As businesses’ needs evolved, so did the capabilities of cloud technology. It expanded from a file storage format to a more comprehensive platform that helped to promote and popularize workplace collaboration. Further advancements saw the creation of the hybrid cloud, which combined elements of the public and private cloud formats.
Definition of a system
Many companies began to see the merits of cloud computing, and rapidly adopted it into their corporate structure, often with positive results. This helped to build its popularity, a direct result of “the pace of change within the industry,” says David Shacochis, vice president of cloud platforms for CenturyLink.
“It’s been an evolving discussion for business that have been looking at cloud delivery models through the years and seeing how they’ve matured.”
Enterprises weren’t always as tuned into cloud technology as they are now. Back in 2011, much time was spent trying to determine what this technology was, how it could be leveraged, and what adopting it would accomplish.
“In 2011, you had a lot of organizations trying to define what the cloud was, and thinking about what the cloud meant to their business or other technology strategies,” Shacochis says. “That was a senior management topic, but then it started to turn into more of a C-level and board-level topic where organizations were being asked about what they should move to the cloud.”
As time progressed and business-based cloud deployments rose, it soon became less of a question about what should be stored in the cloud, and more about what else could be done with this technology.
“What we saw last year in the adoption of cloud was (the fact that) it’s turned into a question of “Why isn’t there more in the cloud right now?” and “What’s taking so long?” says Shacochis.
“I think all that experimentation and the total evolution of business posture towards the cloud (resulted in) a massive shift in 2014,” he adds. “If we think about any technology trend, these things typically play out over a number of years. (Cloud) has evolved from “How do we define it?” to “Why aren’t we done moving everything there already?” over the span of a couple of years.”
Rights and wrongs
One could argue that cloud computing should come with an instruction manual. Just like virtually every other form of technology out there, there is a right and wrong way to approaching cloud, and the right attitude towards it could pay off in spades for an enterprise.
“The right way to approach cloud computing involves a hybrid approach. It may seem like a simple answer, but it belies a complex set of logic underneath,” says Shacochis. “Different workloads, applications and use cases are all going to have a different or better fit for which cloud delivery model they fit into.”
However the best practice doesn’t necessarily involve placing everything on the cloud. As Shacochis explains, the role of IT within the business atmosphere is also an important part of the equation.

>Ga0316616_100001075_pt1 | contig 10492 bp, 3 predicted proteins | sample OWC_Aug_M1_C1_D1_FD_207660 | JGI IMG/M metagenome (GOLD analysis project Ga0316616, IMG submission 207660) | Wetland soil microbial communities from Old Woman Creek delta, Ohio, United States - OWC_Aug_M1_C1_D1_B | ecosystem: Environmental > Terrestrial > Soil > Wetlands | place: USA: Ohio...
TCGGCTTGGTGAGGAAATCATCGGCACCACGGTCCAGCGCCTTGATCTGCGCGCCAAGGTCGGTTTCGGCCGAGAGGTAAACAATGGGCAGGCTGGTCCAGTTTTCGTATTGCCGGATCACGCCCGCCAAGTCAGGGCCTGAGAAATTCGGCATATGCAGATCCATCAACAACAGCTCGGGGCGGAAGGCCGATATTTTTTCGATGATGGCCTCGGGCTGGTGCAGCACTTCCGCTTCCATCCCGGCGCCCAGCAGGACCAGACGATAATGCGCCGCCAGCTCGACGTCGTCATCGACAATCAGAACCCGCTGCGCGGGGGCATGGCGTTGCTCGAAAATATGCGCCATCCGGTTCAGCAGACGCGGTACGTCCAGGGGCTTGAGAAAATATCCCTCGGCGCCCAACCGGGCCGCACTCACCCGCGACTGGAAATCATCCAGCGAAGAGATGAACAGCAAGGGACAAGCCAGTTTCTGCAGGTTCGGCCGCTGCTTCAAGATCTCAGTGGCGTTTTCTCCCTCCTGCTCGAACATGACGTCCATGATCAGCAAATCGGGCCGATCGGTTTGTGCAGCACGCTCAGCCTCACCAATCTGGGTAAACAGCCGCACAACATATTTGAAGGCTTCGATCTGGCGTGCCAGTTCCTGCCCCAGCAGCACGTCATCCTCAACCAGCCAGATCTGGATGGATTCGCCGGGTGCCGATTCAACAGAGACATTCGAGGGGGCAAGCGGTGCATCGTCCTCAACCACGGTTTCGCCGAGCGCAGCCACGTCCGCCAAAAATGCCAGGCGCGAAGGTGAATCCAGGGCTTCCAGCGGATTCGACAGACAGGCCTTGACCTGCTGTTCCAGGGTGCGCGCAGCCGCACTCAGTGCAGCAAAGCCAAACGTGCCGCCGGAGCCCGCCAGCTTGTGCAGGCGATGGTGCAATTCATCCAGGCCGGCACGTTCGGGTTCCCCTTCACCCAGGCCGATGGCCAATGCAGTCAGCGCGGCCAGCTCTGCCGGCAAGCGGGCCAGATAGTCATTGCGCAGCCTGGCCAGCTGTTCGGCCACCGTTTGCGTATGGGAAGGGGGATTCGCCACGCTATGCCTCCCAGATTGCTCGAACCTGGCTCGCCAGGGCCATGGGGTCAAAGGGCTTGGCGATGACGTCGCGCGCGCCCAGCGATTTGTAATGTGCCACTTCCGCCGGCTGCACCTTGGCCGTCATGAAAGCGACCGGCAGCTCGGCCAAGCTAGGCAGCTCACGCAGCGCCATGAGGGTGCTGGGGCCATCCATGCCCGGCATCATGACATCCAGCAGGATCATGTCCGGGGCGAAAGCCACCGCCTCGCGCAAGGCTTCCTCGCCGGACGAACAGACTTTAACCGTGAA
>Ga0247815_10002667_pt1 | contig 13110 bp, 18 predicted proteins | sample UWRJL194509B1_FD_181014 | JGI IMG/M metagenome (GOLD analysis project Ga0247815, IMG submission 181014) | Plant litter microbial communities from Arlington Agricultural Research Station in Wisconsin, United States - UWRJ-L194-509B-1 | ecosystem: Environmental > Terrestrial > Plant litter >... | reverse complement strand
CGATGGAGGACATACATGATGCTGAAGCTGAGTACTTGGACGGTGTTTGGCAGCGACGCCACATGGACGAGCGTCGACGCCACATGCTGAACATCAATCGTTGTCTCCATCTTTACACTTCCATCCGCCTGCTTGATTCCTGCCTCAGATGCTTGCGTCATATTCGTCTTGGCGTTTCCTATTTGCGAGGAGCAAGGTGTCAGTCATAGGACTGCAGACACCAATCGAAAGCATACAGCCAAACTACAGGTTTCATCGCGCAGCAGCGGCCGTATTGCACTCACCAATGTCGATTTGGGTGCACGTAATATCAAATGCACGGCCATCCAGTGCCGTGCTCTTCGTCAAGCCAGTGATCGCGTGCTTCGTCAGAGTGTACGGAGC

“The real question is how you approach IT agility and alignment with the business. The move to the cloud may or may not be the right answer, but what’s always the right answer is how IT aligns with the business, and how it’s supporting what the business needs to do. It doesn’t matter whether IT is using cloud computing or not,” he says.
“If that particular service is not important to the business, or the resources they free up by moving to the cloud don’t necessarily impact or are reinvested to become more aligned with their core business, then that’s not a particularly important cloud migration.”
While these methods can certainly benefit enterprises, adopting the wrong approaches to the cloud can have the opposite effect, especially if it is treated solely as a form of technology instead of as a tool with multiple functions.
“I think the wrong way to approach it is as a technology discussion. Looking at cloud purely as if it is a technology is not the best practice,” Shacochis says.
“Cloud is a delivery and deployment methodology. It surmises that service-providing organizations can do at scale and with automation what individual organizations cannot,” he continues. “The ability to take advantage of that asset is something that needs to be woven into your own IT strategy that is aligned with the business. To think of cloud as a new thing to get certified on, or a new technology to consider for technology’s sake is the wrong approach.”
In the past, cloud was the new kid on the tech block, a system that seemed unwieldy at first, but has since become instrumental in simplifying certain business processes. Shacochis believes the rise of cloud will give the employees of tomorrow an advantage, as it now a widely-accepted concept.
“The future holds continued innovation, and wave after wave of new programmers, start-up entrepreneurs and computer science graduates that are starting careers where cloud is the norm,” says Shacochis. “What I think we’re starting to see is this rapid pace of innovation in the industry where cloud is the new normal and the only way these organizations would even think about the data centre.”
Shacochis indicates that while the path to the future will feature some familiarity, enterprises’ abilities to conduct business and revolutionize themselves will certainly change.
“I don’t think the future necessarily takes us down a different path that we haven’t been on,” he says. “It’s sort of a logarithmic path where the level of innovation and entrepreneurialism and change are starting to increase at an exponential rate, and it’s because of how powerful these very traditional concepts like abstraction, automation and integration have become.”
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